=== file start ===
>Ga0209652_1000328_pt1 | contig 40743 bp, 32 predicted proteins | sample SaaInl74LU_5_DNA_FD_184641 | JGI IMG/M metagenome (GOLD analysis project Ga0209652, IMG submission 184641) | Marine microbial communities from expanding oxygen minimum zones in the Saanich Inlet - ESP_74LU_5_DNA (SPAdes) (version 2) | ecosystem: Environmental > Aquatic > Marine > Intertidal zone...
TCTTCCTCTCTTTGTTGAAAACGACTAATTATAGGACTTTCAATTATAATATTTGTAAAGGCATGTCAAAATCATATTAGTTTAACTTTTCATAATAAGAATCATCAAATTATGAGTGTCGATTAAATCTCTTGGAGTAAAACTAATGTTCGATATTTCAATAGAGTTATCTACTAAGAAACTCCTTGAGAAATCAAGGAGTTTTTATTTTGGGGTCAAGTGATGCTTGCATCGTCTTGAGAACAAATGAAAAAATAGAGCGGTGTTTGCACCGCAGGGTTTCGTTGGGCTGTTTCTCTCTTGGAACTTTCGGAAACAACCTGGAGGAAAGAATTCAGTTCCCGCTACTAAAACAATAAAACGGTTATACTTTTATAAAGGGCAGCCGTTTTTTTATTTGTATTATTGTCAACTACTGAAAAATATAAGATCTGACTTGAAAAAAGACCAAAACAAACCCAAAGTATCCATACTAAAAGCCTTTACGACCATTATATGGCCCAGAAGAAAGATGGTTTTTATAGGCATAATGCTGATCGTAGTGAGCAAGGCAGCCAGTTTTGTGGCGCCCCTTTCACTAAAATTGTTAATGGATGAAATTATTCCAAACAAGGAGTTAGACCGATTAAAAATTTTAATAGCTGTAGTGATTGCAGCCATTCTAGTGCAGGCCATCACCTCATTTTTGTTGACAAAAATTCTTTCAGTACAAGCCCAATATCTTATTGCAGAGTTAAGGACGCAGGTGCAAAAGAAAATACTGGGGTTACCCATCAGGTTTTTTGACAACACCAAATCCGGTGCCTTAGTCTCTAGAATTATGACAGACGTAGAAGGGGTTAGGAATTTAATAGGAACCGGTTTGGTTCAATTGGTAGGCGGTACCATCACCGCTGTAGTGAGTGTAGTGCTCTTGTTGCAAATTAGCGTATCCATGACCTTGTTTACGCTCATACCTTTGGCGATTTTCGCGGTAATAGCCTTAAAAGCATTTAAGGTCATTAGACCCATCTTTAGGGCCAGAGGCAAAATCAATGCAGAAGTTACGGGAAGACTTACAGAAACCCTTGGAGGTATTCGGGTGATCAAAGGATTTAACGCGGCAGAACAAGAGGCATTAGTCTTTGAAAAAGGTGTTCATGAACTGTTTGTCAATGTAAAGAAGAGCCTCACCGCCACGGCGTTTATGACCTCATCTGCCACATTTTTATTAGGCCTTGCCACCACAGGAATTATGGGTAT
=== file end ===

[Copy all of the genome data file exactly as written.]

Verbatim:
>Ga0209652_1000328_pt1 | contig 40743 bp, 32 predicted proteins | sample SaaInl74LU_5_DNA_FD_184641 | JGI IMG/M metagenome (GOLD analysis project Ga0209652, IMG submission 184641) | Marine microbial communities from expanding oxygen minimum zones in the Saanich Inlet - ESP_74LU_5_DNA (SPAdes) (version 2) | ecosystem: Environmental > Aquatic > Marine > Intertidal zone...
TCTTCCTCTCTTTGTTGAAAACGACTAATTATAGGACTTTCAATTATAATATTTGTAAAGGCATGTCAAAATCATATTAGTTTAACTTTTCATAATAAGAATCATCAAATTATGAGTGTCGATTAAATCTCTTGGAGTAAAACTAATGTTCGATATTTCAATAGAGTTATCTACTAAGAAACTCCTTGAGAAATCAAGGAGTTTTTATTTTGGGGTCAAGTGATGCTTGCATCGTCTTGAGAACAAATGAAAAAATAGAGCGGTGTTTGCACCGCAGGGTTTCGTTGGGCTGTTTCTCTCTTGGAACTTTCGGAAACAACCTGGAGGAAAGAATTCAGTTCCCGCTACTAAAACAATAAAACGGTTATACTTTTATAAAGGGCAGCCGTTTTTTTATTTGTATTATTGTCAACTACTGAAAAATATAAGATCTGACTTGAAAAAAGACCAAAACAAACCCAAAGTATCCATACTAAAAGCCTTTACGACCATTATATGGCCCAGAAGAAAGATGGTTTTTATAGGCATAATGCTGATCGTAGTGAGCAAGGCAGCCAGTTTTGTGGCGCCCCTTTCACTAAAATTGTTAATGGATGAAATTATTCCAAACAAGGAGTTAGACCGATTAAAAATTTTAATAGCTGTAGTGATTGCAGCCATTCTAGTGCAGGCCATCACCTCATTTTTGTTGACAAAAATTCTTTCAGTACAAGCCCAATATCTTATTGCAGAGTTAAGGACGCAGGTGCAAAAGAAAATACTGGGGTTACCCATCAGGTTTTTTGACAACACCAAATCCGGTGCCTTAGTCTCTAGAATTATGACAGACGTAGAAGGGGTTAGGAATTTAATAGGAACCGGTTTGGTTCAATTGGTAGGCGGTACCATCACCGCTGTAGTGAGTGTAGTGCTCTTGTTGCAAATTAGCGTATCCATGACCTTGTTTACGCTCATACCTTTGGCGATTTTCGCGGTAATAGCCTTAAAAGCATTTAAGGTCATTAGACCCATCTTTAGGGCCAGAGGCAAAATCAATGCAGAAGTTACGGGAAGACTTACAGAAACCCTTGGAGGTATTCGGGTGATCAAAGGATTTAACGCGGCAGAACAAGAGGCATTAGTCTTTGAAAAAGGTGTTCATGAACTGTTTGTCAATGTAAAGAAGAGCCTCACCGCCACGGCGTTTATGACCTCATCTGCCACATTTTTATTAGGCCTTGCCACCACAGGAATTATGGGTAT